Hello There,

Our partner for VEE and DPO technology, as you already know is:

There were few comments on the last blog, let’s clarify them first:

  • the weight and size of VEE
    • VEE (and DPO) will be contained in the Adam2 as a discrete semiconductor device, weighing only a few grams.  It will not add any appreciable size or weight to the tablet.
  • Rohan, I am really concerned about when the Adam2 prototype will be a realityI have read the information available on the Orthogonal Retina-Morphic Image Transform (ORMIT) algorithm and it still sounds very theoretical. They mainly deal with HD video cameras for security systems and probably developed by the Russians for intelligence gathering. This doesn’t sound like something to be used for a dependable, soon to be released product with the processing speed, power and memory that this algorithm appears to need.
    • Prototypes: are up and running, so no concerns on the first part
    • To be clear, the technology is a lot more along than just theoretical: iridix (by Apical Ltd, based out of the United Kingdom), the algorithm that is based on ORMIT, has shipped in more than 75 million (75,000,000) HDTVs and DSLR cameras.  VEE and DPO have shipped in Pantech and BenQ products, along with other OEMs.   Addressing the processing speed, VEE and DPO technologies are completely self-contained on the QuickLogic device, requiring no processing resources from the CPU, meaning the Adam2 will run at the full speed of the processor regardless of VEE.   Actual power consumption is minimal, and when DPO’s power savings are factored in, the Adam2 will actually last significantly longer on a single battery charge than without VEE and DPO.
  • this “new” technology is like VividView processor used in Nook Tablet and Nook Color? Can you compare these two technologies? :
    • VEE technology is specifically developed to address the issue of visibility improvement.  VEE technologies differs from others primarily because it is a local-based, human-eye modeling processing technology.  What this means is that viewability is improved in regions of the display requiring it, while regions with good viewability are not affected.  Other visual improvement technologies rely on the theory of global processing, which while improving some regions of the image, can actually detract from others.  The graphic below demonstrates this.  With VEE, the native image is improved or maintained in all areas of the pictures, while competing, global-based technologies do improve some areas of the image while reducing viewability in others.  More on VEE vs other technologies can be found on QuickLogic’s website at LINK (PDF).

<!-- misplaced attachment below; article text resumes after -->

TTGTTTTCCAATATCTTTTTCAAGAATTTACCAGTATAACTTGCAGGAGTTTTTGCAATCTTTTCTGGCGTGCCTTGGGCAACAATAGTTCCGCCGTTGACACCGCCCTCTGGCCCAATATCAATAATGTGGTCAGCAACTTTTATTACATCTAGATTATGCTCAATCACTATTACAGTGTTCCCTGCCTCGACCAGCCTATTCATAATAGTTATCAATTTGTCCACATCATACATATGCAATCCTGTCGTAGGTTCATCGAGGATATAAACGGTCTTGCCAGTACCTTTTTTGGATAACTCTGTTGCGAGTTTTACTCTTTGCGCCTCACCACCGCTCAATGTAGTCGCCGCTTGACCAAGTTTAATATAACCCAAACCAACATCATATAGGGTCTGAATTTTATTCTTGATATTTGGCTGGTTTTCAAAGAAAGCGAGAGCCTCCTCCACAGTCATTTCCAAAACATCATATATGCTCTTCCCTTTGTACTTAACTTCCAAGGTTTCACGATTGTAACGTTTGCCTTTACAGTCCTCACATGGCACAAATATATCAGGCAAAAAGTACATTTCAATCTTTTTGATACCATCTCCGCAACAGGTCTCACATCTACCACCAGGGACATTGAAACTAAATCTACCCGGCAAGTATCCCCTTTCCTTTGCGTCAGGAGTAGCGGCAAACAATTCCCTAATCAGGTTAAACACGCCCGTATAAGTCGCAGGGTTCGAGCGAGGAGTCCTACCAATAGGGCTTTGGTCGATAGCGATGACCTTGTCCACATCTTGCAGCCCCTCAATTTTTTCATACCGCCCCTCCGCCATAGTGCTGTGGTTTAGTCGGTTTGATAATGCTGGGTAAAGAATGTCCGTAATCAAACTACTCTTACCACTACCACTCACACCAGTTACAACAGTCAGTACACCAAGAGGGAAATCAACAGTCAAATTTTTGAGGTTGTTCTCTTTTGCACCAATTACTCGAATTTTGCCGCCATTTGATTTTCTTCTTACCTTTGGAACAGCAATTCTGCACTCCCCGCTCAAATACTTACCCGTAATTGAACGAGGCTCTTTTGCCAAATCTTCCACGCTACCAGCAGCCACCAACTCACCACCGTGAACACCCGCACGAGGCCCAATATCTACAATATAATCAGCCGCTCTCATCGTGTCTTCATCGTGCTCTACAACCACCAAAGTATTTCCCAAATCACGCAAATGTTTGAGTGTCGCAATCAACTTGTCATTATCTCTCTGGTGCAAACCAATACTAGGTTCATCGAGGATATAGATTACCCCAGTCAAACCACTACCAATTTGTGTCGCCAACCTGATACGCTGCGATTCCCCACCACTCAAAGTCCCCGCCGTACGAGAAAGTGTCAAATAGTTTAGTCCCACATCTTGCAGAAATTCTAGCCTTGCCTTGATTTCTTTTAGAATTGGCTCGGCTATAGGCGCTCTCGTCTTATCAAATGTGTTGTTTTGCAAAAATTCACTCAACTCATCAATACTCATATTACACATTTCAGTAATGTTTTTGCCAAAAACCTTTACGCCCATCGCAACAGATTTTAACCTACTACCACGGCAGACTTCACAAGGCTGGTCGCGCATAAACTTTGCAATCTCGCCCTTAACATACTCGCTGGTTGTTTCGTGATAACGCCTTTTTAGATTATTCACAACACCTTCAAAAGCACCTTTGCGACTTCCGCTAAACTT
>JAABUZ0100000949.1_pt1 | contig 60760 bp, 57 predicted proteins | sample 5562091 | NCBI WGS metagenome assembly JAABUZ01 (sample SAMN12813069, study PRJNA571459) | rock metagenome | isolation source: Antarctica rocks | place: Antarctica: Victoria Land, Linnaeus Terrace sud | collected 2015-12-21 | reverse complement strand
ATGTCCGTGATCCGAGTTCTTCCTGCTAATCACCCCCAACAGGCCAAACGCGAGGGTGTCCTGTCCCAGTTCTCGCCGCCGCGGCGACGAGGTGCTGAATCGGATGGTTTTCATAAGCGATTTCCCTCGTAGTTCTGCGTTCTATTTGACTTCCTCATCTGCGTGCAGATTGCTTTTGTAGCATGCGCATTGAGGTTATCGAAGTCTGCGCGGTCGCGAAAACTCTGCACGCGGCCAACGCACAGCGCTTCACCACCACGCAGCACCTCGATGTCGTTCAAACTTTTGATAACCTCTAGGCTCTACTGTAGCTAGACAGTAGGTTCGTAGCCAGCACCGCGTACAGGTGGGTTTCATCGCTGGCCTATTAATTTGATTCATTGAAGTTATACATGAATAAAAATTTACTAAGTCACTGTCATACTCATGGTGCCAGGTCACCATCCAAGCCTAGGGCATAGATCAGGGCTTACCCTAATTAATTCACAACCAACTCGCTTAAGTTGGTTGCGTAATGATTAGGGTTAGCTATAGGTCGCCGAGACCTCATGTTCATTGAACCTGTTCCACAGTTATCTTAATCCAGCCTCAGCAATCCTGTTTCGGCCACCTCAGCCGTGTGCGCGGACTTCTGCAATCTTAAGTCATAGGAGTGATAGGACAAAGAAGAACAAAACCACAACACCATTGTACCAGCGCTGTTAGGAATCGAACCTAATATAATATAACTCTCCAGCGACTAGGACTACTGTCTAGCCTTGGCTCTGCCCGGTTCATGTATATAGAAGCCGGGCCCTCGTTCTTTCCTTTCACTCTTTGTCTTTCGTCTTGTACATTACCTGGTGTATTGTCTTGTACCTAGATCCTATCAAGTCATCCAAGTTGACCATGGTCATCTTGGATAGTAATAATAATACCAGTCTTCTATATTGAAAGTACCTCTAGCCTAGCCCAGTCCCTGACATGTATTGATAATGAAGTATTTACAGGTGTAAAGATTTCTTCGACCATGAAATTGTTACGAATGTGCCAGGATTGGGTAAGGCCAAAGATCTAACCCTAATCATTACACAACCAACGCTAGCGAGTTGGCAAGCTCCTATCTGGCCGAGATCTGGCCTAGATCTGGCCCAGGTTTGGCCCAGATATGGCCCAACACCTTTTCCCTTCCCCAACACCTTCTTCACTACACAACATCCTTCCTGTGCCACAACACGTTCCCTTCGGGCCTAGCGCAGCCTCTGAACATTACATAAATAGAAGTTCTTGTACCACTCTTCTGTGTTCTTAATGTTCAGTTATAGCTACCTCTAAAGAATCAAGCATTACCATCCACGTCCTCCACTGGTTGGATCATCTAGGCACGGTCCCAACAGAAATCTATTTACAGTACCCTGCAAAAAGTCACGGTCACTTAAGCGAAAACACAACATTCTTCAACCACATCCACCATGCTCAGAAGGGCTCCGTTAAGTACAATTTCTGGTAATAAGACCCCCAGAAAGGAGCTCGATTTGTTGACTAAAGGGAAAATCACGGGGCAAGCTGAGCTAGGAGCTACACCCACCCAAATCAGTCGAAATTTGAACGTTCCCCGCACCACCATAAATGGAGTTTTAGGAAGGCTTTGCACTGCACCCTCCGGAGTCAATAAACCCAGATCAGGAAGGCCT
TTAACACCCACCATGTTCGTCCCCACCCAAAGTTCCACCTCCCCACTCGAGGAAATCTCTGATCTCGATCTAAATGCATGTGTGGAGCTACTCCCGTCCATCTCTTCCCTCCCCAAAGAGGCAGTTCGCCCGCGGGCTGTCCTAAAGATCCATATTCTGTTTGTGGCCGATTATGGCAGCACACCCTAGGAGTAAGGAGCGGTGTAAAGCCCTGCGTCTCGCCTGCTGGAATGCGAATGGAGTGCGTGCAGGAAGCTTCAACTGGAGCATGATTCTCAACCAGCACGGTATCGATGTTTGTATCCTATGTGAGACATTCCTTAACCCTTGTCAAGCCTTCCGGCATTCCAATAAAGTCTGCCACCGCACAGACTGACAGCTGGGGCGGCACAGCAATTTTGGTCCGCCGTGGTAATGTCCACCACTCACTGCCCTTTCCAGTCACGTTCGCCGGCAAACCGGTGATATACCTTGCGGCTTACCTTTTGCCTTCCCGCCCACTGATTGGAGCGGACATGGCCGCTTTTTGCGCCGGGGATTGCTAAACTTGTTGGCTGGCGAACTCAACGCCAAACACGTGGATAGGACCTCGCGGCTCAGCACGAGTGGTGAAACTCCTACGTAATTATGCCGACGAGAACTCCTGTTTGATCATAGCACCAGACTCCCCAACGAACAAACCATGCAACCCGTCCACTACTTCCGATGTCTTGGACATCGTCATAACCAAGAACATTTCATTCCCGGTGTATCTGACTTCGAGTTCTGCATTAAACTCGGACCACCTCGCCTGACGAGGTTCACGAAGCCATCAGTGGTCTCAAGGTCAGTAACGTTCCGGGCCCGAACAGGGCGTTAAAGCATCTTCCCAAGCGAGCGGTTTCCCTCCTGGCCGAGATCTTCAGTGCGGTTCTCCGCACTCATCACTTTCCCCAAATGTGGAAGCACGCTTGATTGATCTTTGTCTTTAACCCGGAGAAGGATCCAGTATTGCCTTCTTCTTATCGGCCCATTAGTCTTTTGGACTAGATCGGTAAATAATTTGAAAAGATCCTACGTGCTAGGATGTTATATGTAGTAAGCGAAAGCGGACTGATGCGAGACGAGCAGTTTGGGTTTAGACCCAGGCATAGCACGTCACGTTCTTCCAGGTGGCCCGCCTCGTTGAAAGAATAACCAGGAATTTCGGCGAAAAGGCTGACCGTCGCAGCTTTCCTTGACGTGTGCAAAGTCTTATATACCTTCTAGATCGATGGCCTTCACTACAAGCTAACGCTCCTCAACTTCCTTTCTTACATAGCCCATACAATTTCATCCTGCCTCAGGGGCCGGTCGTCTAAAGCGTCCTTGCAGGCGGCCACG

• By the way, above answers come directly from my friend Mr. Paul Karazuba who is S. Product Marketing Manager for QuickLogic Corp (you can ask more questions related to this technology and he would be more than willing to share ;) )

So what is DPO?

DPO stands for Display Power Optimizer. It offers system battery life extension capabilities through its Intelligent Brightness Control feature, which increases power saving a LOT. It works in sync with the Ambient Light Sensor.

Tradition implementation (one not using DPOs), would match the Ambient Light Sensor values and match with a simple table and reduce the brightness accordingly. There is system which actually keeps a tab on what content you are viewing. This is one of the biggest reason you have been switching off “Auto-Brightness” control most of the times and manually adjusting brightness.

ArcticLink III VX, is the heart of your next generation’s display system, and features 3rd Generation of VEE and DPO technologies on single package. Other SoC players are catching up and including these technologies in their chips, but missing the VEE part which results in better back-light controller, but doesn’t ensure visual fidelity and color saturations.

Display systems (including LCDs) on tablets consume up-to 70% of power, so even if you do, say 50% power optimization on processors, consumer won’t feel much difference at the end. I believe every OEM should be looking beyond SoCs to save power.

Warm Regards

Rohan Shravan

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